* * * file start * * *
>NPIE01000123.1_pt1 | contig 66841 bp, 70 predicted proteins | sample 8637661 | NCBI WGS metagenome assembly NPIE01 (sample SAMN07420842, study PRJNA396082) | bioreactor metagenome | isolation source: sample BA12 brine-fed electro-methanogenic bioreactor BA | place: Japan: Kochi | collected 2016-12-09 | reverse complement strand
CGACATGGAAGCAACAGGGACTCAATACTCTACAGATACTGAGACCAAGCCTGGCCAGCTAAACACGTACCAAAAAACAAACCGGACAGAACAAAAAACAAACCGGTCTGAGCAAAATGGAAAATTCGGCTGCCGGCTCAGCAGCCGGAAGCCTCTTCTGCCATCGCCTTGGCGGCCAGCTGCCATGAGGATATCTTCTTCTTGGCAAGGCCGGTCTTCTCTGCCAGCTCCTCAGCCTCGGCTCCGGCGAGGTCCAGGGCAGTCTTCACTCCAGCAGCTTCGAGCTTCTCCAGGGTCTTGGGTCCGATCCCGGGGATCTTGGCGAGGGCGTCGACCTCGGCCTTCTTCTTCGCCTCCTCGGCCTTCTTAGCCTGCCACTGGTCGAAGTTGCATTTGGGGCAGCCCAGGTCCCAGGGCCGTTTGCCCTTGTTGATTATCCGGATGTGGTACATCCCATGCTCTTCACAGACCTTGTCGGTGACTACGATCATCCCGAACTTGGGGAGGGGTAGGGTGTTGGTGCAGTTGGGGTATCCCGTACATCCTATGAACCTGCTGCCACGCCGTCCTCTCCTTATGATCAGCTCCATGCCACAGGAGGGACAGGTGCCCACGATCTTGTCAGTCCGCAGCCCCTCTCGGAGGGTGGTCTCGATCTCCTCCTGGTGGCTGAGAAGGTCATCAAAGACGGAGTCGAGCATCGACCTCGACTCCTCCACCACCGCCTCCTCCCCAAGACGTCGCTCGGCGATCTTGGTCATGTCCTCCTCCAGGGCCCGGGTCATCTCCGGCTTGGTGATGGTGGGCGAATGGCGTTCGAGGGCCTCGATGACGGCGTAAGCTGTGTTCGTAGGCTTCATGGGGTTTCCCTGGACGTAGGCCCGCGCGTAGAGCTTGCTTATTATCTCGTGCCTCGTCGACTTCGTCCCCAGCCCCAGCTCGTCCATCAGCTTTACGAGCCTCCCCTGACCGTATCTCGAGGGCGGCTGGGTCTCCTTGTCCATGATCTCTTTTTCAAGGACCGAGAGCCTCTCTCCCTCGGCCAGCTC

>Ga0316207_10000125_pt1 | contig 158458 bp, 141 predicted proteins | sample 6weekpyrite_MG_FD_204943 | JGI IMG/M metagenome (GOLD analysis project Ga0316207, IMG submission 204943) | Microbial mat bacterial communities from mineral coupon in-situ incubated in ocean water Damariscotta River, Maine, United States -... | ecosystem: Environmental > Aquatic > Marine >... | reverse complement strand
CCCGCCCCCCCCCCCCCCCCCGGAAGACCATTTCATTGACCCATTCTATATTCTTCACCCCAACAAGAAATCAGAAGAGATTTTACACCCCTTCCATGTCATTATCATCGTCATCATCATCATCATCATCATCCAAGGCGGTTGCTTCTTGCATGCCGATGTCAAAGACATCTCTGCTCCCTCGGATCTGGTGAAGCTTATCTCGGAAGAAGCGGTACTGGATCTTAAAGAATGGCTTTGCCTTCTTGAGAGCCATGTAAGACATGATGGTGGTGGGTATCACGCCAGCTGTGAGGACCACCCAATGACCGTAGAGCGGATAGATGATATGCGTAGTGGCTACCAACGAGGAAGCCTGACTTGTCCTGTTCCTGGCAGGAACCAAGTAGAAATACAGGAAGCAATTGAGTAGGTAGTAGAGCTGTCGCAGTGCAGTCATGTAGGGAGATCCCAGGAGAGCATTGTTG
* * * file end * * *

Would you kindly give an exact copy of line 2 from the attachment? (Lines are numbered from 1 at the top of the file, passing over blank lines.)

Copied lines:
CGACATGGAAGCAACAGGGACTCAATACTCTACAGATACTGAGACCAAGCCTGGCCAGCTAAACACGTACCAAAAAACAAACCGGACAGAACAAAAAACAAACCGGTCTGAGCAAAATGGAAAATTCGGCTGCCGGCTCAGCAGCCGGAAGCCTCTTCTGCCATCGCCTTGGCGGCCAGCTGCCATGAGGATATCTTCTTCTTGGCAAGGCCGGTCTTCTCTGCCAGCTCCTCAGCCTCGGCTCCGGCGAGGTCCAGGGCAGTCTTCACTCCAGCAGCTTCGAGCTTCTCCAGGGTCTTGGGTCCGATCCCGGGGATCTTGGCGAGGGCGTCGACCTCGGCCTTCTTCTTCGCCTCCTCGGCCTTCTTAGCCTGCCACTGGTCGAAGTTGCATTTGGGGCAGCCCAGGTCCCAGGGCCGTTTGCCCTTGTTGATTATCCGGATGTGGTACATCCCATGCTCTTCACAGACCTTGTCGGTGACTACGATCATCCCGAACTTGGGGAGGGGTAGGGTGTTGGTGCAGTTGGGGTATCCCGTACATCCTATGAACCTGCTGCCACGCCGTCCTCTCCTTATGATCAGCTCCATGCCACAGGAGGGACAGGTGCCCACGATCTTGTCAGTCCGCAGCCCCTCTCGGAGGGTGGTCTCGATCTCCTCCTGGTGGCTGAGAAGGTCATCAAAGACGGAGTCGAGCATCGACCTCGACTCCTCCACCACCGCCTCCTCCCCAAGACGTCGCTCGGCGATCTTGGTCATGTCCTCCTCCAGGGCCCGGGTCATCTCCGGCTTGGTGATGGTGGGCGAATGGCGTTCGAGGGCCTCGATGACGGCGTAAGCTGTGTTCGTAGGCTTCATGGGGTTTCCCTGGACGTAGGCCCGCGCGTAGAGCTTGCTTATTATCTCGTGCCTCGTCGACTTCGTCCCCAGCCCCAGCTCGTCCATCAGCTTTACGAGCCTCCCCTGACCGTATCTCGAGGGCGGCTGGGTCTCCTTGTCCATGATCTCTTTTTCAAGGACCGAGAGCCTCTCTCCCTCGGCCAGCTC